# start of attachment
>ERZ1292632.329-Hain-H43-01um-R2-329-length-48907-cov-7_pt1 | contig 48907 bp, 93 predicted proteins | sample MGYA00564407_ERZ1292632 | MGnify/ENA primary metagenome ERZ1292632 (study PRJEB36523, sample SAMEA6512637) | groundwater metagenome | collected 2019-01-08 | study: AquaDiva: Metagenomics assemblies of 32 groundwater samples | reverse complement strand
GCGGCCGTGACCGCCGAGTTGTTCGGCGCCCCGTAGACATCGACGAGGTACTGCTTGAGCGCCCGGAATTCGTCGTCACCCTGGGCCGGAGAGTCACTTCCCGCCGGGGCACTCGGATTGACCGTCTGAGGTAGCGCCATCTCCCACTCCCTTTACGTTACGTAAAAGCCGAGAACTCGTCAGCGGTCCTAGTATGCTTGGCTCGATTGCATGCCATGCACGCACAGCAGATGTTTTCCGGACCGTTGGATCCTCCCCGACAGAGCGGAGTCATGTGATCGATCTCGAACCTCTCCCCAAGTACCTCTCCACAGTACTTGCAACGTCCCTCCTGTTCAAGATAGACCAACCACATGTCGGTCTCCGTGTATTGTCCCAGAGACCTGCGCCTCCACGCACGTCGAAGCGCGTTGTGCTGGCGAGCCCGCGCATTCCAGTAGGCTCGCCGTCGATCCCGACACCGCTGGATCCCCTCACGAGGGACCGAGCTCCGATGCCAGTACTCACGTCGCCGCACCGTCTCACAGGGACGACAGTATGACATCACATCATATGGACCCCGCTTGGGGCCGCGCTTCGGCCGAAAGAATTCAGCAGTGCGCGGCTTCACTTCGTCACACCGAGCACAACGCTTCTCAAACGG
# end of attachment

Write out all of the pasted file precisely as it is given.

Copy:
>ERZ1292632.329-Hain-H43-01um-R2-329-length-48907-cov-7_pt1 | contig 48907 bp, 93 predicted proteins | sample MGYA00564407_ERZ1292632 | MGnify/ENA primary metagenome ERZ1292632 (study PRJEB36523, sample SAMEA6512637) | groundwater metagenome | collected 2019-01-08 | study: AquaDiva: Metagenomics assemblies of 32 groundwater samples | reverse complement strand
GCGGCCGTGACCGCCGAGTTGTTCGGCGCCCCGTAGACATCGACGAGGTACTGCTTGAGCGCCCGGAATTCGTCGTCACCCTGGGCCGGAGAGTCACTTCCCGCCGGGGCACTCGGATTGACCGTCTGAGGTAGCGCCATCTCCCACTCCCTTTACGTTACGTAAAAGCCGAGAACTCGTCAGCGGTCCTAGTATGCTTGGCTCGATTGCATGCCATGCACGCACAGCAGATGTTTTCCGGACCGTTGGATCCTCCCCGACAGAGCGGAGTCATGTGATCGATCTCGAACCTCTCCCCAAGTACCTCTCCACAGTACTTGCAACGTCCCTCCTGTTCAAGATAGACCAACCACATGTCGGTCTCCGTGTATTGTCCCAGAGACCTGCGCCTCCACGCACGTCGAAGCGCGTTGTGCTGGCGAGCCCGCGCATTCCAGTAGGCTCGCCGTCGATCCCGACACCGCTGGATCCCCTCACGAGGGACCGAGCTCCGATGCCAGTACTCACGTCGCCGCACCGTCTCACAGGGACGACAGTATGACATCACATCATATGGACCCCGCTTGGGGCCGCGCTTCGGCCGAAAGAATTCAGCAGTGCGCGGCTTCACTTCGTCACACCGAGCACAACGCTTCTCAAACGG